Murray & Rayson, Martinborough
No biography is currently available for this construction professional
Johnson Bros, Featherston
No biography is currently available for this construction professional
The ANZAC Club is a large, single storey, wooden building that bears a very strong resemblance to the shelters erected at the Featherston Military Camp. Clad in weatherboards of heart totara or matai, the continuous concrete foundation walls around its perimeter have been finished with rough, textured stucco. The roof is sheathed in corrugated iron and there are few decorative elements on the outside of the building.
Erected in less than seven months the building has a sturdy appearance and is in an excellent condition. Located at the entrance to the hall is the ticket office. On the inside frame of the patterned-glass sash window through which tickets were sold, the pencilled calculations of the ticket vendors can still be seen. In the ticket office and throughout the building the walls are lined with rimu panels and painted zinc embossed with an Art Nouveau design.
In the main 'ANZAC' hall the high vaulted ceiling is supported by carved wooden trusses of Oregon timber. Wooden benches for patrons are inset into the walls. At the end of the hall is a raised stage complete with dressing rooms. The cork floor is a replica of the original floor, destroyed by the stiletto heels that were popular in the 1960s. Soon after the building was opened, a number of sketches and portraits of early settlers and local Maori leaders were hung on the walls as a reminder of the town's early founders. The names of the rooms opening off ANZAC Hall were painted on the doors and have been carefully preserved.
On a right angle to the ANZAC Hall is the Kiwi Memorial Hall. This hall was created in 1950 when the partition between the card and supper room was removed. In the angle between the two halls is a kitchen. Drinks were once served to the soldiers in the ANZAC Hall from a milk bar in this area. The bedrooms built next to the kitchen to accommodate employees now serve the local playcentre.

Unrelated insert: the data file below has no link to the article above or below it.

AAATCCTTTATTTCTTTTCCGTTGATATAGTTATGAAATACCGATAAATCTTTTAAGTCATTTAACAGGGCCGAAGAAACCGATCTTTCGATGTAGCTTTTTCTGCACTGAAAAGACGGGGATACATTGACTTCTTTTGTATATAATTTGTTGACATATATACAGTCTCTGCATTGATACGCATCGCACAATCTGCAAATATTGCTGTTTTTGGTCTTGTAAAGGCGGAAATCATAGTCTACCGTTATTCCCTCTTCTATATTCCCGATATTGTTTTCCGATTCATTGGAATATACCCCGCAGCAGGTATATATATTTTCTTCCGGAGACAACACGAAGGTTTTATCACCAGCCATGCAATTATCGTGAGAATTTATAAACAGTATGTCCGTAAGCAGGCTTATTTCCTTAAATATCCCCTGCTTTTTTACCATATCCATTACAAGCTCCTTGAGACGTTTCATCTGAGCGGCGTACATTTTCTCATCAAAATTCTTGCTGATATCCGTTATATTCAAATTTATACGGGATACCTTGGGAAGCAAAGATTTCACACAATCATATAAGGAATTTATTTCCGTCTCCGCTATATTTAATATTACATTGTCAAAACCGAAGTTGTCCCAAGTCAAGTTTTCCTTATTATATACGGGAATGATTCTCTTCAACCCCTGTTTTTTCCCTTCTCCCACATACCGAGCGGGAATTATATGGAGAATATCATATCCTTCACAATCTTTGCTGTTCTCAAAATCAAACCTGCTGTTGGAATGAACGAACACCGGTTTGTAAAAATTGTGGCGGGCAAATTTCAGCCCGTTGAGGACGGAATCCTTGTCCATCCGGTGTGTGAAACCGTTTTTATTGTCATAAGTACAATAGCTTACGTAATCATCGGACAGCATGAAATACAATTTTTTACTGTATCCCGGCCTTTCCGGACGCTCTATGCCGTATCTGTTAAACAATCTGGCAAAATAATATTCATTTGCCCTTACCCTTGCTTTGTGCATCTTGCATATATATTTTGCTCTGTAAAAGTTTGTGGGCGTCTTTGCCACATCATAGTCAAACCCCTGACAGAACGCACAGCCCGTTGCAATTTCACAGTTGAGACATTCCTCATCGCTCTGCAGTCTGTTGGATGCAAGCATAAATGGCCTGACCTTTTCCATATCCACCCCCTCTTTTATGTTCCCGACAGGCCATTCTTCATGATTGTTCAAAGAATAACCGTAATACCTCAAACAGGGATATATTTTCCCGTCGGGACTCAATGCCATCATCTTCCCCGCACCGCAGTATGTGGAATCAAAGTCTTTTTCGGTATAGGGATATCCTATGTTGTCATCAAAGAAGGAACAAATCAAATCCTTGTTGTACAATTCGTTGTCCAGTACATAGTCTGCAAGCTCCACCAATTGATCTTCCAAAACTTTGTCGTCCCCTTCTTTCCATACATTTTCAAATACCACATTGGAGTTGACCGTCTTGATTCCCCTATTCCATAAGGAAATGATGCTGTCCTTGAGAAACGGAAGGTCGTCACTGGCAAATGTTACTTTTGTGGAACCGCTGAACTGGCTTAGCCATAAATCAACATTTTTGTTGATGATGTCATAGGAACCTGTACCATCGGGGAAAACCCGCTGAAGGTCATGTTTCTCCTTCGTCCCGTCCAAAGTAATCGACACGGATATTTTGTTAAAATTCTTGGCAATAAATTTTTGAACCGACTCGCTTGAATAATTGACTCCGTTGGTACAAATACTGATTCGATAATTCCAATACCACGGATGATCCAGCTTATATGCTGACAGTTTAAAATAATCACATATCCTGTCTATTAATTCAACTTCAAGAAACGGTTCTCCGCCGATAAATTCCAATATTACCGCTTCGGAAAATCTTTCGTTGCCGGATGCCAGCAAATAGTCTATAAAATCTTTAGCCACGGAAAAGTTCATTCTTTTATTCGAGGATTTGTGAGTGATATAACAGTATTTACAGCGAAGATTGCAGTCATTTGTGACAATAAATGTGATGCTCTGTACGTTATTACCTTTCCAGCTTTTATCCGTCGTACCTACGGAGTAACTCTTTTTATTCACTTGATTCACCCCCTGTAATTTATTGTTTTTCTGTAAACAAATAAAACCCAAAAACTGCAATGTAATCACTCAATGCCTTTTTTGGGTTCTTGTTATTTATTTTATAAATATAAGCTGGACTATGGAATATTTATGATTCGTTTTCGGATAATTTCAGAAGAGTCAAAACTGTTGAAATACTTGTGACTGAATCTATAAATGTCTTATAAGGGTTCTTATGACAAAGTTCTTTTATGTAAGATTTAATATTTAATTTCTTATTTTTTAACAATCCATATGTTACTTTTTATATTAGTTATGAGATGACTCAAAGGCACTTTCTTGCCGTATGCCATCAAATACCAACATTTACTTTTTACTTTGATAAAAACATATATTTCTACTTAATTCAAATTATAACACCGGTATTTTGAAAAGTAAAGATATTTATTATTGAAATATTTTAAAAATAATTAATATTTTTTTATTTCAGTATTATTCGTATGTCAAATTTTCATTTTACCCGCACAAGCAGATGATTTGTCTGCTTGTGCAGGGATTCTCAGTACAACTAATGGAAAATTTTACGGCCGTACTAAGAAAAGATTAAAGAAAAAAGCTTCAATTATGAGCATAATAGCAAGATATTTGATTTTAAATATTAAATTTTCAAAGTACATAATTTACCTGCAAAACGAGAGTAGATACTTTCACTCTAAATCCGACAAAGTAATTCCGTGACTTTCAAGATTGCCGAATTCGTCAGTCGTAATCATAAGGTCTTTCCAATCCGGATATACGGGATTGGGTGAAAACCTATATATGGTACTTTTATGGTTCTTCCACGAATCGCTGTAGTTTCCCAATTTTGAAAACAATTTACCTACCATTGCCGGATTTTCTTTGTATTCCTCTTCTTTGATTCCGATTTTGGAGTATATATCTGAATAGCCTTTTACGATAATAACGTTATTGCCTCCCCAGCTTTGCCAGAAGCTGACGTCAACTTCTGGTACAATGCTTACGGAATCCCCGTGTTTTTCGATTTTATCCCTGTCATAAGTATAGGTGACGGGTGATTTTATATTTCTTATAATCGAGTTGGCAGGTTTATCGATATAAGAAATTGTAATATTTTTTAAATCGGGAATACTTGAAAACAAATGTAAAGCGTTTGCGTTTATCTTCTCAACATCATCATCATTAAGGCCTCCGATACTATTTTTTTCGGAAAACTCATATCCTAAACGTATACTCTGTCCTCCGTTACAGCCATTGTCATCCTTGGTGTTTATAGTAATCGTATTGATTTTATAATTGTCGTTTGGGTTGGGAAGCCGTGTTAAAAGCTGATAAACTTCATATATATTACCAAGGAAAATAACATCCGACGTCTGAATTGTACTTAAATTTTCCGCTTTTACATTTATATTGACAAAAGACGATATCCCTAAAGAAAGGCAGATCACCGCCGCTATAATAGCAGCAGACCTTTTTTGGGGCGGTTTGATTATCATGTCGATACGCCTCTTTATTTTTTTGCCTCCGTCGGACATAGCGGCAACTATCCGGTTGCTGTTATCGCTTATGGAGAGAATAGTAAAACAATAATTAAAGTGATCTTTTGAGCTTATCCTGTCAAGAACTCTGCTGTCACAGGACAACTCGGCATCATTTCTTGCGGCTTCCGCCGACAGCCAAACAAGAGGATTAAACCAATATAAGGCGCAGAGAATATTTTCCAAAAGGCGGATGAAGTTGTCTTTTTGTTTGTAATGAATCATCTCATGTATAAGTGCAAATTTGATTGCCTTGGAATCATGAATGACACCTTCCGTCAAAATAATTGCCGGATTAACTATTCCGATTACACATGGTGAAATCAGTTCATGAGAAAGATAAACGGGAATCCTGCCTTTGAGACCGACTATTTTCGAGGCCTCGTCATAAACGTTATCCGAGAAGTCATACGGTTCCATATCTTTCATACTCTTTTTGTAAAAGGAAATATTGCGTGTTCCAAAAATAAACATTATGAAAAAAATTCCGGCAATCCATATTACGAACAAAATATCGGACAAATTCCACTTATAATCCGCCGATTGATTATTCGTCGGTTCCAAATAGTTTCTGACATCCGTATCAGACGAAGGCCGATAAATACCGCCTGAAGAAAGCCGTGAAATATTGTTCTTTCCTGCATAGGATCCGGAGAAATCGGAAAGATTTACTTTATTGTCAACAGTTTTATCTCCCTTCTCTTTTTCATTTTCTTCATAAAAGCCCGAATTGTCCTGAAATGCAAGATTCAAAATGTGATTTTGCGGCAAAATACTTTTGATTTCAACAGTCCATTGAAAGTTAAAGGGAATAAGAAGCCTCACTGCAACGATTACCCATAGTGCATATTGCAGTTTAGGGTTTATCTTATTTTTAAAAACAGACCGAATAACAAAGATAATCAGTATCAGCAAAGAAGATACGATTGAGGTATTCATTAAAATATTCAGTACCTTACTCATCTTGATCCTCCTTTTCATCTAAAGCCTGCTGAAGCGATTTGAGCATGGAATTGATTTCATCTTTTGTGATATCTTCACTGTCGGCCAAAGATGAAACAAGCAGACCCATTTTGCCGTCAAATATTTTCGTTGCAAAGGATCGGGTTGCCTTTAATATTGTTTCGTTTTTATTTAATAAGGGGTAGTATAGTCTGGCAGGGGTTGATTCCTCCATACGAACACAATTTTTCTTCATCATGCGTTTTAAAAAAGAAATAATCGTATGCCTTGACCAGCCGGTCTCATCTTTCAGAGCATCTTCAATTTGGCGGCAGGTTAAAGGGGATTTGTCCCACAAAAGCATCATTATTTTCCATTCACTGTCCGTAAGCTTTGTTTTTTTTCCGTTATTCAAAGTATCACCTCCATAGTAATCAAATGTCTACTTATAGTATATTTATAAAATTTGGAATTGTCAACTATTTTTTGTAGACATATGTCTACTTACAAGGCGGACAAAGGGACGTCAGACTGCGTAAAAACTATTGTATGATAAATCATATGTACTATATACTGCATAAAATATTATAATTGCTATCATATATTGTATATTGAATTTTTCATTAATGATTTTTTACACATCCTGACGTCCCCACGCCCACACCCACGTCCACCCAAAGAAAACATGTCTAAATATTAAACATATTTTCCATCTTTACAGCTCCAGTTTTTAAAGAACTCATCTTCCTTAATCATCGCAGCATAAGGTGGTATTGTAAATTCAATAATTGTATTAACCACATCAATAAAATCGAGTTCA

The ANZAC Club has undergone two major modifications and both changes serve as a reminder of the military history of the building. It was first modified in 1943 when it was converted into a hospital for wounded Japanese prisoners. Partitions were erected in the main hall and, although these have since been removed, the small kitchen and work room remains in what was originally an open verandah next to the supper room.
The second modification occurred in 1950 when, in memory of the soldiers killed in the Second World War, the wall between the supper room and card room was demolished and the space renamed 'Kiwi Memorial Hall'. New cloak rooms, ticket lobby and toilets were added at the back of the new hall.
Other than restoration work completed in 1986, other modifications to the hall have been minor. The kitchen and bathroom areas have been modernised and in 2002 the former bathhouse was converted into three separate toilet spaces. Beautifully restored, the ANZAC Club serves as an interesting example of functional architecture whose plain 'public works' exterior is belied by the craftsmanship and elegance of the interior.
Pressed zinc sheeting on the interior walls above the wood panelling.
(Murray & Rayson)
Johnson Bros, Featherston modified hall for use as a hospital
Kiwi Memorial Hall completed according to plans by Mitchell & Mitchell
New cork floor laid
Servery and kitchen upgraded
Modifications to original bathhouse
5th October 2002
Report Written By
C. Carle, Gateway to the Wairarapa, Masterton, 1957
W. Lawson, The Featherston Military Camp, Featherston, 1917
M. Nicolaidi, The Featherston Chronicles; A Legacy of War, Auckland, 1999
J. Tenquist, The ANZAC Club Story, Featherston, 2002
A fully referenced version of this report is available from the NZHPT Central Region Office
Please note that entry on the New Zealand Heritage List/Rarangi Korero identifies only the heritage values of the property concerned, and should not be construed as advice on the state of the property, or as a comment of its soundness or safety, including in regard to earthquake risk, safety in the event of fire, or insanitary conditions.